Certainly it helps to be competent to win (well, not so much in TV Land), but showing that the villains are at least capable of getting one over the heroes does lessen the blow of the defeat to the viewer. From the very beginning, Titus proved himself: by capturing a rebel ship, to lure in a larger prey in the form of Commander Sato – which, he freely acknowledges, was down to luck. It doesn’t hurt to be honest and accept that your windfall was pure chance.

Later, he quickly infers through logical reasoning the identity of Ezra (and to a slightly less impressive extent, the identity of Rex), and when ‘Jabba’ escapes, he wastes no time in ordering his soldiers to use lethal measures. This, as he states, was to save his own reputation (and likely, skin) in the eyes of Agent Kallus, but he does at least realize his error (more on that in a moment) and tries to correct it, rather than doubling down.

But why does this entirely capable admiral make such a terrible mistake? Surely he had read reports or heard rumors about the troubles this particular rebel cell, and this Jedi, has caused? It seems likely, but I have to wonder how much the Empire is letting slip.

(Before I continue, I wish to make it clear that a lot of it probably had to do with the fact that Ezra is a child. I merely wish to explore another factor that could be at play here)

From the old EU: From its very beginning, the Empire had been disdainful of the Jedi and their abilities. This is understandable, from an in universe perspective and a thematic one. Thematically, it makes sense to have the thing that the Empire held in low regard – even after everything the Emperor knew about them – to have the Jedi be his, and the Empire’s, downfall.

In universe, the Emperor had long sought to destroy the power of the Jedi, first the physical, by wiping them out, and then the psychological: we know that the Empire did suppress quite strongly knowledge of the Jedi, to such a degree that people who were born in the last years of the existence of the Jedi Order – people like Han Solo – knew very little. More, by making them demons in the eyes of the public, and making them seem unimpressive, over-hyped kooks.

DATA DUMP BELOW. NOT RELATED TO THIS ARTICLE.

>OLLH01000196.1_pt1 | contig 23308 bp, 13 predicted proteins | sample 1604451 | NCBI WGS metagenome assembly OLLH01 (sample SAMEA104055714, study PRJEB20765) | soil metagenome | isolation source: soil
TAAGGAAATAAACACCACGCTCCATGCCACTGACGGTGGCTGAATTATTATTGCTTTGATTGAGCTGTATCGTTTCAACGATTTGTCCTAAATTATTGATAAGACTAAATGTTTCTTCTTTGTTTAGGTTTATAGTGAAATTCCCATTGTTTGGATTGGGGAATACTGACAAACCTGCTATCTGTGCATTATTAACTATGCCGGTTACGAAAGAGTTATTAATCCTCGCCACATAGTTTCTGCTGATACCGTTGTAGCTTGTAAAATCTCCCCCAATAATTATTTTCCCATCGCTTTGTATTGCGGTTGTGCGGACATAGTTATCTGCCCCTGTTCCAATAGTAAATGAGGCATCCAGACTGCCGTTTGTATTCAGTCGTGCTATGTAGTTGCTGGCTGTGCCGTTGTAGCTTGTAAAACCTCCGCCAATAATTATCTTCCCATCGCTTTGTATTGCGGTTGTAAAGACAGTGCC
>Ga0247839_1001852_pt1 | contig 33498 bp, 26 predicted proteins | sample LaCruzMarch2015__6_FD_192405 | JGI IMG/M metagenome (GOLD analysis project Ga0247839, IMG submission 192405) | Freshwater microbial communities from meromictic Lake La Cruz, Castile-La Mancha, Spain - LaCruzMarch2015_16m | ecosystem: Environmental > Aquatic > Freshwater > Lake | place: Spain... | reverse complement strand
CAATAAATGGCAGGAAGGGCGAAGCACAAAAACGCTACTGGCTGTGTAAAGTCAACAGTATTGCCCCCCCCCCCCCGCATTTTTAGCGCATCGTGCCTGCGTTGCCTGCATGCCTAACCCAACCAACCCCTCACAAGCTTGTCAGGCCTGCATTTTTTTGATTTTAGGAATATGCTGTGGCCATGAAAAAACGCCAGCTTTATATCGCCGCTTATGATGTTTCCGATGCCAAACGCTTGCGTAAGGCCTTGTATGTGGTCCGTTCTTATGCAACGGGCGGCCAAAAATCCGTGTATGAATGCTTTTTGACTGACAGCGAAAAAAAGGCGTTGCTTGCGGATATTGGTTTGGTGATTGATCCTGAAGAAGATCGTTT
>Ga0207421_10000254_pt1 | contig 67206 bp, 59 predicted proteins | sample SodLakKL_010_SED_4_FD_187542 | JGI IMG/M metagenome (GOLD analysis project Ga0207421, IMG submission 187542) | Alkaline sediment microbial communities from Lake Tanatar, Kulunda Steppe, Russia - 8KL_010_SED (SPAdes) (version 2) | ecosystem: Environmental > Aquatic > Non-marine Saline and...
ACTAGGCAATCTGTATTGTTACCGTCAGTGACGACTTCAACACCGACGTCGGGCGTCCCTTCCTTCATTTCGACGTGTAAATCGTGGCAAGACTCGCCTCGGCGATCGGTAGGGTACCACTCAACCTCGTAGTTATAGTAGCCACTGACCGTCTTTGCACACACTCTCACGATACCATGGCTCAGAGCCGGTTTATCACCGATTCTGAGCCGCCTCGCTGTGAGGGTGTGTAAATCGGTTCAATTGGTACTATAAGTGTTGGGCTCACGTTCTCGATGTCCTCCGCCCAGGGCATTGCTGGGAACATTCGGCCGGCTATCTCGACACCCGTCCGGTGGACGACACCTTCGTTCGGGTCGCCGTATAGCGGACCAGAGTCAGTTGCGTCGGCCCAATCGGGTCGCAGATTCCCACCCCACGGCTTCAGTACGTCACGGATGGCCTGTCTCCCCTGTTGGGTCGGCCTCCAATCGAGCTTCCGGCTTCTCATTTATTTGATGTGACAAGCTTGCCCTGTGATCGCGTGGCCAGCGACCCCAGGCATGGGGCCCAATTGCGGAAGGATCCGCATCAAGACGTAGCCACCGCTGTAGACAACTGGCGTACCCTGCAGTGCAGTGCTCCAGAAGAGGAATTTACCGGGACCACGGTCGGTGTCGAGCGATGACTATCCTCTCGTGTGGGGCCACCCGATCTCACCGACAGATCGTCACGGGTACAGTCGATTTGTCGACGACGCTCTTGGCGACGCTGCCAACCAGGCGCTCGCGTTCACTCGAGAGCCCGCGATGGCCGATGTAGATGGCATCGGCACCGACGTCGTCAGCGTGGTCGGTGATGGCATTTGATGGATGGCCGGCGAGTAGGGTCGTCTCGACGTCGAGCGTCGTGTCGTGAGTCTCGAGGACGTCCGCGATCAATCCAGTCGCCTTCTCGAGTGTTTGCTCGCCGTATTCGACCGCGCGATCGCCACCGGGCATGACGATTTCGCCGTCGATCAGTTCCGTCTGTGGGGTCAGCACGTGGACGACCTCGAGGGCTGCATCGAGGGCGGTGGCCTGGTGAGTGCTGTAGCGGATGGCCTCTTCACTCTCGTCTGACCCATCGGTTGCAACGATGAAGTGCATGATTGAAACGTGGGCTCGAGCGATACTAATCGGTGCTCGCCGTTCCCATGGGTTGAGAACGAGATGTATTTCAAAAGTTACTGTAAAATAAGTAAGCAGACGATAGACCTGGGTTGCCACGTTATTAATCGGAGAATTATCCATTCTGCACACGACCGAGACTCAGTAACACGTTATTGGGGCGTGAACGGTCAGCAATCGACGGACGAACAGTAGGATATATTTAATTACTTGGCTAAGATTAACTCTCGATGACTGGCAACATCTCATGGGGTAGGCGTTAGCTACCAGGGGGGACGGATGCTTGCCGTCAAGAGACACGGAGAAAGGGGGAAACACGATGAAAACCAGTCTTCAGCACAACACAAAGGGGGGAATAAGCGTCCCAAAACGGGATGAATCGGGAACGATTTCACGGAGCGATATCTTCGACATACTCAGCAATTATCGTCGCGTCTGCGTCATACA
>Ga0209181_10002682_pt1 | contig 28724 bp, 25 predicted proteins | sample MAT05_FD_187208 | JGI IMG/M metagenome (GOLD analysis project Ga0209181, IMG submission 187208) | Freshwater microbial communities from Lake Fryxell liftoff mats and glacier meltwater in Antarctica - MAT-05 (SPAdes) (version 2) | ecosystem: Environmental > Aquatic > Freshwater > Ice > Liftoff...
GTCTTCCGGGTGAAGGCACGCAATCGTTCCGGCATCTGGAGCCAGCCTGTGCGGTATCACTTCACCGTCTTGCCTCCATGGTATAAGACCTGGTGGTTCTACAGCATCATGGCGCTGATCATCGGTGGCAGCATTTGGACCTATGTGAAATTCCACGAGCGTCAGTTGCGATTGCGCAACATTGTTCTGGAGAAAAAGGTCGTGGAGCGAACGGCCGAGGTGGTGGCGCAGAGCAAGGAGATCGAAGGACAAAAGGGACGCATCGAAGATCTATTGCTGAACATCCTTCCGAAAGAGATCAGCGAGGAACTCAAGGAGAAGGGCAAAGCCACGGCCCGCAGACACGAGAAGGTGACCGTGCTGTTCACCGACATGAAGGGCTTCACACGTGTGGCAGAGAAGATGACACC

Of course, that’s the old EU, but just from what we’ve seen on this very show, it seems reasonable to believe that this is the case in the new canon, as well. As such, I think it’s entirely plausible that the admiral saw a mere child with an oversized glow stick, pretending at Jedi-ing, and thought that he wasn’t much of a threat. Thus leading to the downfall of an otherwise capable and impressive admiral.

This seems entirely likely, given that …

Jun Sato Had No Trust In Ezra’s Abilities

I have made a grave error. I left the oven on.

(Again, it may be in large part because Ezra’s a child. But, again, I’m exploring other factors, and following it to its conclusion)

On the other side of the conflict, we have our heroes (By the way, I’m not forgetting Hera and Sabine; I use the word in a gender neutral sense. But that’s a whole other conversation), who have looked to the Jedi as their saviors and as a source of hope. Admittedly I’m again leaning on the old EU for this bit. But again, it does makes sense that this would still be accurate, from what we’ve seen in Rebels. But what’s remarkable is that Sato goes against this and lacks that hope, that trust in Ezra. True, Ezra is just a kid, which may explain Sato’s lack of trust in his abilities, but all Sato knows about Ezra is that he’s a Jedi in training, and trained by a Jedi of the old Order*, and that he’s a member of one of his most highly skilled rebel cells. And yet, still there’s a lack of trust.

*Personally, I’m not sure this would hold much weight with Sato. Whatever trust he has in Kanan, it’s probably because Kanan has proved himself as a capable rebel, and nothing more.

Why is this? If we take all of the above as true (and certainly we shouldn’t, but for now go with it), could it be that the Emperor’s misinformation is so effective that the rebels still hold on to this unconscious bias?

I’m not in a position to do so, but I would love to go back and rewatch the first two series, to see how rebels outside of the main group react to Kanan’s and Ezra’s Force abilities. But certainly in this episode, when Sato is freed by Kanan and Rex, he seemed to accept, without hesitition, that these two could mount an effective rescue. This could simply be because, as I say, Kanan has proven himself a capable rebel, outside of his Jedi-ness. Yet previously, Sato expressed skepticism towards Ezra’s usefulness, and later displayed surprise and downright shock at his skill. And furthermore – again I may just be overreaching on this whole thing, but – when Ezra tells Sato that Rex and Kanan will make their own escape, Sato accepts him at his word. If Ezra hadn’t proven himself to Sato, it seems entirely likely that Sato would wait for the pair, and thus seal the fate of every rebel on board.

See, it just goes to show that if you’d just take a teenager at their word, the world would be a much better place.

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Michael Dare